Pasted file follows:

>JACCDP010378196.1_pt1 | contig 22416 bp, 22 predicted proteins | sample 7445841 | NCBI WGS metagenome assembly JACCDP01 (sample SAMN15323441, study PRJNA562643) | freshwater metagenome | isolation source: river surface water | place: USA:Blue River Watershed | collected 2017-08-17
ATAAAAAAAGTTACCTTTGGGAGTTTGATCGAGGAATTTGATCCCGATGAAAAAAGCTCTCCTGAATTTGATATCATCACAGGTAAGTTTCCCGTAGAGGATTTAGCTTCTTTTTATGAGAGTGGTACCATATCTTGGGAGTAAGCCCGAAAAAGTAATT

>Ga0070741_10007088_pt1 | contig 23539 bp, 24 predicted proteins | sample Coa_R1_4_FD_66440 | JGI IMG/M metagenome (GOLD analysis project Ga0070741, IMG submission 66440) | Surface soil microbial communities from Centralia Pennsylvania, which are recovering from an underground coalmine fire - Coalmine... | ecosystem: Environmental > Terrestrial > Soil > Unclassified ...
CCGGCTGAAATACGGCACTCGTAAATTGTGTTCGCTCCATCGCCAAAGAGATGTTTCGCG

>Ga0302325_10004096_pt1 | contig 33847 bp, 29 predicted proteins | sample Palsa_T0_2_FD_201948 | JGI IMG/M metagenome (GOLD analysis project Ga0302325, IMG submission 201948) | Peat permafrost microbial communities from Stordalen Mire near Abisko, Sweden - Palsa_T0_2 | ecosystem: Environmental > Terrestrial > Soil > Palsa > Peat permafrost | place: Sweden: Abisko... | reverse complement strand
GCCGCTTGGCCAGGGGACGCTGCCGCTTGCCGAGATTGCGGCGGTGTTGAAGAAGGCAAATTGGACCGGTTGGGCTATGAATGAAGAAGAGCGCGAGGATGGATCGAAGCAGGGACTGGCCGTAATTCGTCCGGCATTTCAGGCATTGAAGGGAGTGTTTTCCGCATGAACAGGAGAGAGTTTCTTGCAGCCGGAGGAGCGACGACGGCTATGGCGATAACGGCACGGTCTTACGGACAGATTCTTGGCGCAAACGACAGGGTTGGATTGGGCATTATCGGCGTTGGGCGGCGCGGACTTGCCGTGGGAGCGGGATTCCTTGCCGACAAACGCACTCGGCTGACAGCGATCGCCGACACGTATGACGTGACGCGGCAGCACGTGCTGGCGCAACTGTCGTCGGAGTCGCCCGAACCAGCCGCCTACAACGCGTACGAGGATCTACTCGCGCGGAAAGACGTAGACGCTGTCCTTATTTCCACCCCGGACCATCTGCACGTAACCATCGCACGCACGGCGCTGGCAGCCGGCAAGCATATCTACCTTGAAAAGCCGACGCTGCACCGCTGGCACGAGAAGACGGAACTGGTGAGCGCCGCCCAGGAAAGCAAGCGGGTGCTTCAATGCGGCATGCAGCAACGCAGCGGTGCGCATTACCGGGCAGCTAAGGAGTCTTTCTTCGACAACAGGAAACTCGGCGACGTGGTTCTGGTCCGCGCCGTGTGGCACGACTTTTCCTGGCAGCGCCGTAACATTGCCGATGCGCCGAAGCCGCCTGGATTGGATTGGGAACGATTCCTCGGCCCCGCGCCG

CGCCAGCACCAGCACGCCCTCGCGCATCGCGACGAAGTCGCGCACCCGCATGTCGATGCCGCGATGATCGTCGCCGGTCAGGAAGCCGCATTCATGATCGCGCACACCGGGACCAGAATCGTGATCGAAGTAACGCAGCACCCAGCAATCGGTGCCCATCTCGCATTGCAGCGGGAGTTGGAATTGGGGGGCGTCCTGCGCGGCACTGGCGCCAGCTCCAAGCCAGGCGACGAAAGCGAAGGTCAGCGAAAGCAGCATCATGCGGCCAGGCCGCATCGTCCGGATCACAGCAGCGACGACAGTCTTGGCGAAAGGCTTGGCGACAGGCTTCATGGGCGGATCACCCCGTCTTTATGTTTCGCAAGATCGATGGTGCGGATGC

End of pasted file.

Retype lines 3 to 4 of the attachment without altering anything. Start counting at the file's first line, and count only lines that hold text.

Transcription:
>Ga0070741_10007088_pt1 | contig 23539 bp, 24 predicted proteins | sample Coa_R1_4_FD_66440 | JGI IMG/M metagenome (GOLD analysis project Ga0070741, IMG submission 66440) | Surface soil microbial communities from Centralia Pennsylvania, which are recovering from an underground coalmine fire - Coalmine... | ecosystem: Environmental > Terrestrial > Soil > Unclassified ...
CCGGCTGAAATACGGCACTCGTAAATTGTGTTCGCTCCATCGCCAAAGAGATGTTTCGCG